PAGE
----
Where Natural Aptitude and Personal Passion Meet
It is amazing to think that our youngest learners in Nursery will be graduating in 2036. With this in mind, we are educating children to do jobs that don’t yet exist, using technologies that don’t yet exist to solve problems that don’t yet exist, which makes the problem of inspiring young lives a challenge.
What will these challenges look like and how will we inspire our students to become confident independent learners, who think critically about the world, so that they can solve problems creatively and retain the stamina and resilience to do this successfully?
For individuals to feel fulfilled in life, they need to discover their own meeting point between natural aptitude and personal passion. To achieve it we must help students find aptitude and passion through instilling positive attitudes and creating opportunities.
I have the privilege of being able to visit many classrooms across Bangkok Patana and observe our teachers creating successful learners who are responsible, caring, confident individuals, ready for the new challenges that they will face from their ever-developing and changing world.
How they do this is really quite magical. When entering a classroom, the first thing I see is the teacher making the children think and think really hard again! The children do this willingly, in the knowledge that their thoughts and contributions will be valued and respected – whether it be from exploring inside a tunnel, building molecules using sticky atoms or simply investigating water.
Our teachers spend time creating enterprising students who, through their play, will quickly turn an area of their learning environment into a restaurant or cooking programme, where resources are made, roles allocated, and business plans devised.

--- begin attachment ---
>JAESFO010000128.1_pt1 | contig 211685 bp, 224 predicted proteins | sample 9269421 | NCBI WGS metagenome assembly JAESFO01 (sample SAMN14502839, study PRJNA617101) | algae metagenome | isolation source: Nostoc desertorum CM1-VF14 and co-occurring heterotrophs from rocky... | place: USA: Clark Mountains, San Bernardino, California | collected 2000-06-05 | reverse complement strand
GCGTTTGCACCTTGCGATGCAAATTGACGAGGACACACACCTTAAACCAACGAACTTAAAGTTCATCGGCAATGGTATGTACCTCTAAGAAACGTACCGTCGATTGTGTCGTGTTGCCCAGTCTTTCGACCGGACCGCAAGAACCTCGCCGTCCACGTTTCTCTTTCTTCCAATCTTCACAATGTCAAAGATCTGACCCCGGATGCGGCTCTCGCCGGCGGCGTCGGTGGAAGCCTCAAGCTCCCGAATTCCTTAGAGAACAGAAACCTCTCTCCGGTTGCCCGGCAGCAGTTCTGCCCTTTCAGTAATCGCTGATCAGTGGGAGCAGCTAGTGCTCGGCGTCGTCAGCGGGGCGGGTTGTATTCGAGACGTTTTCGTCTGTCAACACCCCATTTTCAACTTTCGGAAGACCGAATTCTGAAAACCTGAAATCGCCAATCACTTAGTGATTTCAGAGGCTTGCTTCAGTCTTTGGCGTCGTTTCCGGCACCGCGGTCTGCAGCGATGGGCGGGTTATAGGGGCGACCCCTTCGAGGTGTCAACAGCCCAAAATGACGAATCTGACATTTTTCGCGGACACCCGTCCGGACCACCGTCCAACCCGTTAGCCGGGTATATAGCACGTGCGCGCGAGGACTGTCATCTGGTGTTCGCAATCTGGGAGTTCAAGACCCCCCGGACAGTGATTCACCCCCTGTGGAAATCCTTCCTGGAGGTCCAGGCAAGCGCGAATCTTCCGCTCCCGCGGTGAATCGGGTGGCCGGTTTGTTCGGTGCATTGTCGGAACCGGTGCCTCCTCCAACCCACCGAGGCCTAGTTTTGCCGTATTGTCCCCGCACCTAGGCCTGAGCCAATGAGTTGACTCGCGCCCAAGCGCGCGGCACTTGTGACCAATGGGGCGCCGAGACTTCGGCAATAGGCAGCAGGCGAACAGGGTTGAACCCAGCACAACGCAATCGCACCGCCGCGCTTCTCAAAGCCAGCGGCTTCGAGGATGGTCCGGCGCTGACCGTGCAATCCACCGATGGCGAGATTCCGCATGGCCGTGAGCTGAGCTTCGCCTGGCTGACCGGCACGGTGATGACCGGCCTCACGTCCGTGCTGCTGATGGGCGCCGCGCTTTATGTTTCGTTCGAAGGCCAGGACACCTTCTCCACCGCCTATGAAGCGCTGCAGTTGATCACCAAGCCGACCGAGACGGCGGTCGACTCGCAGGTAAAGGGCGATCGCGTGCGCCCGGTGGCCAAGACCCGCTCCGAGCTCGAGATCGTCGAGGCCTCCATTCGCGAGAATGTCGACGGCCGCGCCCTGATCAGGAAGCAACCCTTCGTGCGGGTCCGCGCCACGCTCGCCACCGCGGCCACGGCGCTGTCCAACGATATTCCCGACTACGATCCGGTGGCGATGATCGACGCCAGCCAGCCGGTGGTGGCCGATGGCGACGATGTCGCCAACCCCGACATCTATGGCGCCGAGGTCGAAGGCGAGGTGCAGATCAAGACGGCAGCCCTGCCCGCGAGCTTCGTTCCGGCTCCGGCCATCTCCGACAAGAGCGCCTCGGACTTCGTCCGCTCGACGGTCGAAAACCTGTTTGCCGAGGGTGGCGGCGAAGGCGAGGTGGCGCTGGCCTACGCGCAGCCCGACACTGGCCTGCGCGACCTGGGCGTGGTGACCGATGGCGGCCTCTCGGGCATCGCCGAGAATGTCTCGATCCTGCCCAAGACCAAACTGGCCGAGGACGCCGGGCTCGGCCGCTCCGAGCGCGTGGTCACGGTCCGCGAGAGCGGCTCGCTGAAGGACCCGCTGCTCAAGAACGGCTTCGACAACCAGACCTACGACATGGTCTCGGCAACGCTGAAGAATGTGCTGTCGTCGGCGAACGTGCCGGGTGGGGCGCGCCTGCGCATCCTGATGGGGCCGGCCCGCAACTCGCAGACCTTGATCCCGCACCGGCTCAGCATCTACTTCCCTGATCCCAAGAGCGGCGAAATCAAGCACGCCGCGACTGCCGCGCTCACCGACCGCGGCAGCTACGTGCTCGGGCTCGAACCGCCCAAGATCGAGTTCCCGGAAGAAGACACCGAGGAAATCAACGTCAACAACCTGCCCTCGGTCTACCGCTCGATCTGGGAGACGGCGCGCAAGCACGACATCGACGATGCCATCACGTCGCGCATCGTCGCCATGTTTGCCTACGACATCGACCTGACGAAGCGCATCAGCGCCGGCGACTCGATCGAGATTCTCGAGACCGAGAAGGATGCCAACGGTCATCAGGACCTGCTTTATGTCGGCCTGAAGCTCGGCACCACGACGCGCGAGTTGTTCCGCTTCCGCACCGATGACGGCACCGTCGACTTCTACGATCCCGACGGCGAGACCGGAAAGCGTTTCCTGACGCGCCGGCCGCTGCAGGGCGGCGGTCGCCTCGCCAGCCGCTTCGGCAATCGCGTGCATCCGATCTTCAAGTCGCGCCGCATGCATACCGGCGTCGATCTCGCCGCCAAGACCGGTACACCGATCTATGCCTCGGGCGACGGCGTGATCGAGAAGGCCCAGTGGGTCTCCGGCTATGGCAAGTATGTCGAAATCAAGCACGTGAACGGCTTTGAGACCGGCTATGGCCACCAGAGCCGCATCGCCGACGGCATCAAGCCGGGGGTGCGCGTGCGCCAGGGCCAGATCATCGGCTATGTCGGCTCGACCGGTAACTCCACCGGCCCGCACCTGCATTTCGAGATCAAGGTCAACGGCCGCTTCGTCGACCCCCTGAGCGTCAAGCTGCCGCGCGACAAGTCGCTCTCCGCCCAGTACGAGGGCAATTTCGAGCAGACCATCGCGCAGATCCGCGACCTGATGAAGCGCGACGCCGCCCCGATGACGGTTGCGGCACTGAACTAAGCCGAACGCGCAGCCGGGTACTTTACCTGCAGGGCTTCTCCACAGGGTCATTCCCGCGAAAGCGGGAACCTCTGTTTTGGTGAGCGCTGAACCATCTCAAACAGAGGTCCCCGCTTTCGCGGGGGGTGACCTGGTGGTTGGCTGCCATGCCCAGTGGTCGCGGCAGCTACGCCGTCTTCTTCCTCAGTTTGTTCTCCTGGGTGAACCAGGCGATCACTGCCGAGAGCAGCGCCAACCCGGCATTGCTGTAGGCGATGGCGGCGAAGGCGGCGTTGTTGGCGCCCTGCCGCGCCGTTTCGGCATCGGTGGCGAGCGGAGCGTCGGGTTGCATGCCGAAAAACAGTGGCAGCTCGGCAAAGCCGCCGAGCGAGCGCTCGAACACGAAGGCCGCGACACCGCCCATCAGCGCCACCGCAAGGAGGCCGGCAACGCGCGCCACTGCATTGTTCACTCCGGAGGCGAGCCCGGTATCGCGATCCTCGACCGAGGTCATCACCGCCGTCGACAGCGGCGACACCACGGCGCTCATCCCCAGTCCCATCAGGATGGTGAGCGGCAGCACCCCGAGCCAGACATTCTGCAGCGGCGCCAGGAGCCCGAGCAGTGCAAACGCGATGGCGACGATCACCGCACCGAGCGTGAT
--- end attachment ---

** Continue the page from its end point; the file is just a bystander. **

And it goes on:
The power of the arts and literacy are valued by our teachers who know that these subjects have a wonderful capacity to engage the part of the brain that creates an emotional response and in the hands of our Bangkok Patana teachers it can lead to truly magical and life-changing learning.
The Importance of Awe
Finally, we understand the importance of adding awe, wonder, emotional and spiritual intelligence into the learning. Children get just one childhood and it should be memorable and life forming. If we don’t create a sense of awe and wonder and spirituality in children, then who will?
The first element of this work is to create wonderful, rich and vivid life changing experiences by providing classrooms without walls where children are given the opportunity to take risks and challenge themselves, in safe and secure situations on day trips and school residentials.
The Primary residentials took place over the past few weeks and I was fortunate to join Year 5 in the beautiful setting of Khao Yai, where I shared many memorable experiences with the children; watching hornbills glide above us from tree to tree, whilst flocks of small, bright green parrots zoomed around as dusk drew in. Venturing out on a night safari where we saw three types of deer and six porcupines and experiencing overflowing waterfalls and trekking through the rainforest was a truly calming and peaceful experience. It’s so important to let our children learn outside the classroom and feel the chill of an icy stream on their toes, whilst giving our Year 6 children the opportunity to become teams of architects and build sandcastles on the beach or environmental scientists and analyse the flora and fauna in the forest or even become a celebrity chef and cook a BBQ outside.
Away from the natural world our children should be given the opportunity to play games that develop teamwork and grow leadership skills, or explore ancient ruins filled with magnificent temples encased in a rainbow of mirrored tiles that enhance student creativity and self-directed learning.
By creating learning filled with memorable experiences that lead to memorable learning we are preparing our children for jobs that don’t yet exist, with the skills to understand how to use technologies that don’t yet exist and the ability to solve problems that don’t yet exist.